Clinical reasoning skills: There was a mixture of opinion regarding when clinical reasoning skills are best taught. Several felt that these are more appropriate and applicable to learning while doing i.e. during internship.
Clinical reasoning is difficult to teach in theory – better in practice. I had a very solid basis in basic science rather than clinical reasoning itself. Difficult to teach in university setting and small group teaching in a hospital setting is best, seeing real patients. (LMU#20)
Those who felt this should be covered in their undergraduate curriculum were divided in their views regarding how well that was achieved but all agreed that they would have benefited greatly in their intern year had they been more confident in their clinical reasoning.
It would have added to the confidence that you feel dealing with novel situations especially when you are in a term like emergency where you have to do a lot of clinical reasoning independently. It would have made early internship a lot easier. (LMU#13)
All junior doctors expressed concern about the increasing number of new graduates entering the system and already see the threat to the effectiveness of their learning.
With small group teaching the problem is getting that there are just too many students and not enough teachers to have small groups learning anymore. You learn by experience and applying the knowledge and these experiences are going to be less and less with more and more graduates. (LMU#18)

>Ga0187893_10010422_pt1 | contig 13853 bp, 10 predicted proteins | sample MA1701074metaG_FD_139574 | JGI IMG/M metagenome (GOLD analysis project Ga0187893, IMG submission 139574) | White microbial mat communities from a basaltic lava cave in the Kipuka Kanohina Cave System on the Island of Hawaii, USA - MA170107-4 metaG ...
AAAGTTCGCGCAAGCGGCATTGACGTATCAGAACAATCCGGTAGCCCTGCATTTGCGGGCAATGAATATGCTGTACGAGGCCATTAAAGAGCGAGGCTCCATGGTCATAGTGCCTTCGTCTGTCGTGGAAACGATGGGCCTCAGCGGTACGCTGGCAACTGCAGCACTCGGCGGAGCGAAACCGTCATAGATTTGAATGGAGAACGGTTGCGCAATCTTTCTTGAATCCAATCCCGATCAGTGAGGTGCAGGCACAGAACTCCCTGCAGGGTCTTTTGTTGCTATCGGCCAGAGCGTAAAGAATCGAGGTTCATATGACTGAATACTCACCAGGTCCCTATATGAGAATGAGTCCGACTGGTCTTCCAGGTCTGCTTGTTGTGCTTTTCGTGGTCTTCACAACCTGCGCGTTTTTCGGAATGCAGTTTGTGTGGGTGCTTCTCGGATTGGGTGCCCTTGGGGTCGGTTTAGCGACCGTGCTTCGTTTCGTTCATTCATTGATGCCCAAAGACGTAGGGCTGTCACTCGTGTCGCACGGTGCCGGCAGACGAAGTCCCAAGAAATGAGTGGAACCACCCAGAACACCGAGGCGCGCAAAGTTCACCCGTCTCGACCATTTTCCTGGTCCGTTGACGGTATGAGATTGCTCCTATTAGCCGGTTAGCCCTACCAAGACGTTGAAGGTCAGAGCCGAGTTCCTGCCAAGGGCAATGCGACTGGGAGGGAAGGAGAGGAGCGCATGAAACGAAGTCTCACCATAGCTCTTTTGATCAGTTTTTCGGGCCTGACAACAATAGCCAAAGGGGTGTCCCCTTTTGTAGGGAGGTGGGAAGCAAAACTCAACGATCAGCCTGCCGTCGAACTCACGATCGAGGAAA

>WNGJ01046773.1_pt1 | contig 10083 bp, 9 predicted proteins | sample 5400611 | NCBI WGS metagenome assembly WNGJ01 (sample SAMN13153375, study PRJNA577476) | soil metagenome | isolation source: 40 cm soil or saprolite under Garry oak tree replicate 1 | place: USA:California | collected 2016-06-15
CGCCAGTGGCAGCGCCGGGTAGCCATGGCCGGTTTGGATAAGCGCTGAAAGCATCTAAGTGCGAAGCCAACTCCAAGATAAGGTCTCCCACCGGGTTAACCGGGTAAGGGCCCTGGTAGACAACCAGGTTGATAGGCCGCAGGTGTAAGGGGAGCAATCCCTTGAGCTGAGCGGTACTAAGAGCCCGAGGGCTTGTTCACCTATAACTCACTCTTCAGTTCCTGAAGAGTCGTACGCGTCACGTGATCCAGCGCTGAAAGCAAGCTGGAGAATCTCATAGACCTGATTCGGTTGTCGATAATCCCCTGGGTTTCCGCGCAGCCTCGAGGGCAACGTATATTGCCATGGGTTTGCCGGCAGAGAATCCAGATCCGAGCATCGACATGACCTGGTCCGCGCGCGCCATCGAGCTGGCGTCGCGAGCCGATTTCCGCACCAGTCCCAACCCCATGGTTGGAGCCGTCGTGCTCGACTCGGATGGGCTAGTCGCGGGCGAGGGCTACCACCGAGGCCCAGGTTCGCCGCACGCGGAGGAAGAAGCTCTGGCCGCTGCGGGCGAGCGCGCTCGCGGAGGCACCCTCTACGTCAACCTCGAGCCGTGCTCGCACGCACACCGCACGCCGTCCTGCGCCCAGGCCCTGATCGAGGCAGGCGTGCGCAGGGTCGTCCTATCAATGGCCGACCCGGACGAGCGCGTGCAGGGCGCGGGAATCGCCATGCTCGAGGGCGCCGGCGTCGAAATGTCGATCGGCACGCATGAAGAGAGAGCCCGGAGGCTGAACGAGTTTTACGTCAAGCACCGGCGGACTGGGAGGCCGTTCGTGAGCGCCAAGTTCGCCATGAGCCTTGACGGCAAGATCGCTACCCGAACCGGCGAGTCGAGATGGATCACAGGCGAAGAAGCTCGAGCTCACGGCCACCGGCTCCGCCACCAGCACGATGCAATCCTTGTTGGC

Escalating numbers are a serious concern and they should be looking at maintaining the quality of teaching whilst increasing the quantity (of students). (RCS#5)
Patient management skills: The majority felt they would have benefited from learning better patient management skills in their undergraduate training. The exceptions were those students who had a prior clinical qualification (e.g. nursing) and those who attended a RCS. Their comments were indicative of an understanding of multi-disciplinary work and the complex nature of patient care.
RCS experience was strong here, we were always encouraged to be part of the team and day to day management was something really encouraged. Things like managing aggressive behaviour and breaking bad news. (RCS#3)